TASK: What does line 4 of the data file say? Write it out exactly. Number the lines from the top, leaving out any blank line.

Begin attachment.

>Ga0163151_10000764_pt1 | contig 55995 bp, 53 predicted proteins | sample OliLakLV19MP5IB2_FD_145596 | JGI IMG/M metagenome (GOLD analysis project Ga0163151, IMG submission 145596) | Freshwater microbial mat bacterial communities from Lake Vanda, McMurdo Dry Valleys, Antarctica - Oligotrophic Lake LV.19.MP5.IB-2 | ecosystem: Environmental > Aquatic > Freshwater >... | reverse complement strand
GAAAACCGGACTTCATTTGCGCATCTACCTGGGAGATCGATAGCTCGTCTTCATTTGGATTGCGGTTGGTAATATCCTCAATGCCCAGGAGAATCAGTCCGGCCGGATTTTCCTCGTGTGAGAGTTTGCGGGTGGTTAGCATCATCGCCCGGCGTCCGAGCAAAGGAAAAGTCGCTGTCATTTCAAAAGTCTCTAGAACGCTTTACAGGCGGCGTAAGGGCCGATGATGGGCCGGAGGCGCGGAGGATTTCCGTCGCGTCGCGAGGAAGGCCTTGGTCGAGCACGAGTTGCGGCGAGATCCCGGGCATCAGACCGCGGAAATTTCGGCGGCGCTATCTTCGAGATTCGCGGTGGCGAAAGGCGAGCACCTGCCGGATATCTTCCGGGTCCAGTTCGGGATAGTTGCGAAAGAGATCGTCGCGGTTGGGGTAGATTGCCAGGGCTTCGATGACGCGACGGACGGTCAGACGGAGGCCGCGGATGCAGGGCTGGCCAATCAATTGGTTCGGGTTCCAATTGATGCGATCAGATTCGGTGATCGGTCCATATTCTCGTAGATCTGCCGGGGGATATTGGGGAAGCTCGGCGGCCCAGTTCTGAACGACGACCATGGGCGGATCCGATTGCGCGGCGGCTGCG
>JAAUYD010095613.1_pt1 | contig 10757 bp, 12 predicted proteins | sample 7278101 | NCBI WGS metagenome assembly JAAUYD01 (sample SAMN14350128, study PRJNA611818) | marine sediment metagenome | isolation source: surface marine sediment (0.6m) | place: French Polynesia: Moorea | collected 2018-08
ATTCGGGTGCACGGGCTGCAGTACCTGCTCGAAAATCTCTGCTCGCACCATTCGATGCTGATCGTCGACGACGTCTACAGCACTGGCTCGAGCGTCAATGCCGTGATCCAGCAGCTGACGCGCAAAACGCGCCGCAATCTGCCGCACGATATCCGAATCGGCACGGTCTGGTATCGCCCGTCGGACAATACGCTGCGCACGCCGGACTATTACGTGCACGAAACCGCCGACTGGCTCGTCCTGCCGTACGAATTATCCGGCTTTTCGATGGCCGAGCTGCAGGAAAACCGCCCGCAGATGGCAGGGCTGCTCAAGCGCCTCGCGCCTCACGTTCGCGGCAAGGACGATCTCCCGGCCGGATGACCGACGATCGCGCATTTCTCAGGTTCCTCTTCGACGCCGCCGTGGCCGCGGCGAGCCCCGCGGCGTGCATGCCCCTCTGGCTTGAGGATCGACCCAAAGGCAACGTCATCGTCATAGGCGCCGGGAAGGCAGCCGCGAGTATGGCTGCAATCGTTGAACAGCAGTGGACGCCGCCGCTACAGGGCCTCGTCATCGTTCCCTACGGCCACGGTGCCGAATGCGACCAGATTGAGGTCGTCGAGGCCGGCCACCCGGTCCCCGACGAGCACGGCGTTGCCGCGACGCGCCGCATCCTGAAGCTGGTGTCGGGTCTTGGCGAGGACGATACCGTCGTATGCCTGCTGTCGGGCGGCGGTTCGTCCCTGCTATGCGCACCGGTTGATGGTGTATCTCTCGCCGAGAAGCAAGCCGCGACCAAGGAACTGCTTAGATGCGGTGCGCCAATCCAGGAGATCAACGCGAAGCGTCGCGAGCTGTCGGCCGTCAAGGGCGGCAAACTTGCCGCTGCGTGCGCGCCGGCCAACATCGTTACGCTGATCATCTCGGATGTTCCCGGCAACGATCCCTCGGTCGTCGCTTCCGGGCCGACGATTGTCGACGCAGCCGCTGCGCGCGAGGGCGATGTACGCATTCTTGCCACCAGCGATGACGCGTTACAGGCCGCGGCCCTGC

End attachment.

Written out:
ATTCGGGTGCACGGGCTGCAGTACCTGCTCGAAAATCTCTGCTCGCACCATTCGATGCTGATCGTCGACGACGTCTACAGCACTGGCTCGAGCGTCAATGCCGTGATCCAGCAGCTGACGCGCAAAACGCGCCGCAATCTGCCGCACGATATCCGAATCGGCACGGTCTGGTATCGCCCGTCGGACAATACGCTGCGCACGCCGGACTATTACGTGCACGAAACCGCCGACTGGCTCGTCCTGCCGTACGAATTATCCGGCTTTTCGATGGCCGAGCTGCAGGAAAACCGCCCGCAGATGGCAGGGCTGCTCAAGCGCCTCGCGCCTCACGTTCGCGGCAAGGACGATCTCCCGGCCGGATGACCGACGATCGCGCATTTCTCAGGTTCCTCTTCGACGCCGCCGTGGCCGCGGCGAGCCCCGCGGCGTGCATGCCCCTCTGGCTTGAGGATCGACCCAAAGGCAACGTCATCGTCATAGGCGCCGGGAAGGCAGCCGCGAGTATGGCTGCAATCGTTGAACAGCAGTGGACGCCGCCGCTACAGGGCCTCGTCATCGTTCCCTACGGCCACGGTGCCGAATGCGACCAGATTGAGGTCGTCGAGGCCGGCCACCCGGTCCCCGACGAGCACGGCGTTGCCGCGACGCGCCGCATCCTGAAGCTGGTGTCGGGTCTTGGCGAGGACGATACCGTCGTATGCCTGCTGTCGGGCGGCGGTTCGTCCCTGCTATGCGCACCGGTTGATGGTGTATCTCTCGCCGAGAAGCAAGCCGCGACCAAGGAACTGCTTAGATGCGGTGCGCCAATCCAGGAGATCAACGCGAAGCGTCGCGAGCTGTCGGCCGTCAAGGGCGGCAAACTTGCCGCTGCGTGCGCGCCGGCCAACATCGTTACGCTGATCATCTCGGATGTTCCCGGCAACGATCCCTCGGTCGTCGCTTCCGGGCCGACGATTGTCGACGCAGCCGCTGCGCGCGAGGGCGATGTACGCATTCTTGCCACCAGCGATGACGCGTTACAGGCCGCGGCCCTGC